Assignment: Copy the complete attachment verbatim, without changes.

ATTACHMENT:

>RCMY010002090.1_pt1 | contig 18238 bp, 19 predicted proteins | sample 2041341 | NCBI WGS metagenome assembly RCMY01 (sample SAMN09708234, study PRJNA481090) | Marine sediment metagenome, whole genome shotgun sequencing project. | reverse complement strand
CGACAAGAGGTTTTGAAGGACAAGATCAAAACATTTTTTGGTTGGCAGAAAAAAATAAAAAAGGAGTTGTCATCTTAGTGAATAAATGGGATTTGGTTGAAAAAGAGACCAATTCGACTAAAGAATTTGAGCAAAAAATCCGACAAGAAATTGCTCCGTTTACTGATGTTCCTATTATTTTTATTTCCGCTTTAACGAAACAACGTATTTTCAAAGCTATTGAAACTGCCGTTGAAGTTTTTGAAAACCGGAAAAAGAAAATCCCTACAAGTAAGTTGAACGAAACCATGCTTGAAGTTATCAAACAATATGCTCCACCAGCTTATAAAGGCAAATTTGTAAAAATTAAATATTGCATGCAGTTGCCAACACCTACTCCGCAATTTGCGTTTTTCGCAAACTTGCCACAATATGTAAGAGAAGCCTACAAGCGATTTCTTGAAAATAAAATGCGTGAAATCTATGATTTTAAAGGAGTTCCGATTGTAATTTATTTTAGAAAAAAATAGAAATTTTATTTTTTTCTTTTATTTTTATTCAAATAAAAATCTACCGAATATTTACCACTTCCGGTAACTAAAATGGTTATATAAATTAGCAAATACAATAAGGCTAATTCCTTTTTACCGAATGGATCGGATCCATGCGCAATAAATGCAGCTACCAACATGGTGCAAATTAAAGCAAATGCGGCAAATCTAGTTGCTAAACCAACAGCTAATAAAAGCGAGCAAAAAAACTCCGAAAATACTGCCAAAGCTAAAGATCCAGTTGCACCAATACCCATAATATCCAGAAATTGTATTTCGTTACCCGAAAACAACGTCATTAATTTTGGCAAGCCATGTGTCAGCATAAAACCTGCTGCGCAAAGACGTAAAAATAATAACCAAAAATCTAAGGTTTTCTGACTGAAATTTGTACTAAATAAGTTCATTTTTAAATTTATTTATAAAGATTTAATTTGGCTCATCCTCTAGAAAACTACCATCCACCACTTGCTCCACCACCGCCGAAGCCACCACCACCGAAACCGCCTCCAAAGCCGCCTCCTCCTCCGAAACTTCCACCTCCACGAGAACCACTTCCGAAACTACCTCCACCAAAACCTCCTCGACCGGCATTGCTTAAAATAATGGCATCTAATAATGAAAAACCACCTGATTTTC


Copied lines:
>RCMY010002090.1_pt1 | contig 18238 bp, 19 predicted proteins | sample 2041341 | NCBI WGS metagenome assembly RCMY01 (sample SAMN09708234, study PRJNA481090) | Marine sediment metagenome, whole genome shotgun sequencing project. | reverse complement strand
CGACAAGAGGTTTTGAAGGACAAGATCAAAACATTTTTTGGTTGGCAGAAAAAAATAAAAAAGGAGTTGTCATCTTAGTGAATAAATGGGATTTGGTTGAAAAAGAGACCAATTCGACTAAAGAATTTGAGCAAAAAATCCGACAAGAAATTGCTCCGTTTACTGATGTTCCTATTATTTTTATTTCCGCTTTAACGAAACAACGTATTTTCAAAGCTATTGAAACTGCCGTTGAAGTTTTTGAAAACCGGAAAAAGAAAATCCCTACAAGTAAGTTGAACGAAACCATGCTTGAAGTTATCAAACAATATGCTCCACCAGCTTATAAAGGCAAATTTGTAAAAATTAAATATTGCATGCAGTTGCCAACACCTACTCCGCAATTTGCGTTTTTCGCAAACTTGCCACAATATGTAAGAGAAGCCTACAAGCGATTTCTTGAAAATAAAATGCGTGAAATCTATGATTTTAAAGGAGTTCCGATTGTAATTTATTTTAGAAAAAAATAGAAATTTTATTTTTTTCTTTTATTTTTATTCAAATAAAAATCTACCGAATATTTACCACTTCCGGTAACTAAAATGGTTATATAAATTAGCAAATACAATAAGGCTAATTCCTTTTTACCGAATGGATCGGATCCATGCGCAATAAATGCAGCTACCAACATGGTGCAAATTAAAGCAAATGCGGCAAATCTAGTTGCTAAACCAACAGCTAATAAAAGCGAGCAAAAAAACTCCGAAAATACTGCCAAAGCTAAAGATCCAGTTGCACCAATACCCATAATATCCAGAAATTGTATTTCGTTACCCGAAAACAACGTCATTAATTTTGGCAAGCCATGTGTCAGCATAAAACCTGCTGCGCAAAGACGTAAAAATAATAACCAAAAATCTAAGGTTTTCTGACTGAAATTTGTACTAAATAAGTTCATTTTTAAATTTATTTATAAAGATTTAATTTGGCTCATCCTCTAGAAAACTACCATCCACCACTTGCTCCACCACCGCCGAAGCCACCACCACCGAAACCGCCTCCAAAGCCGCCTCCTCCTCCGAAACTTCCACCTCCACGAGAACCACTTCCGAAACTACCTCCACCAAAACCTCCTCGACCGGCATTGCTTAAAATAATGGCATCTAATAATGAAAAACCACCTGATTTTC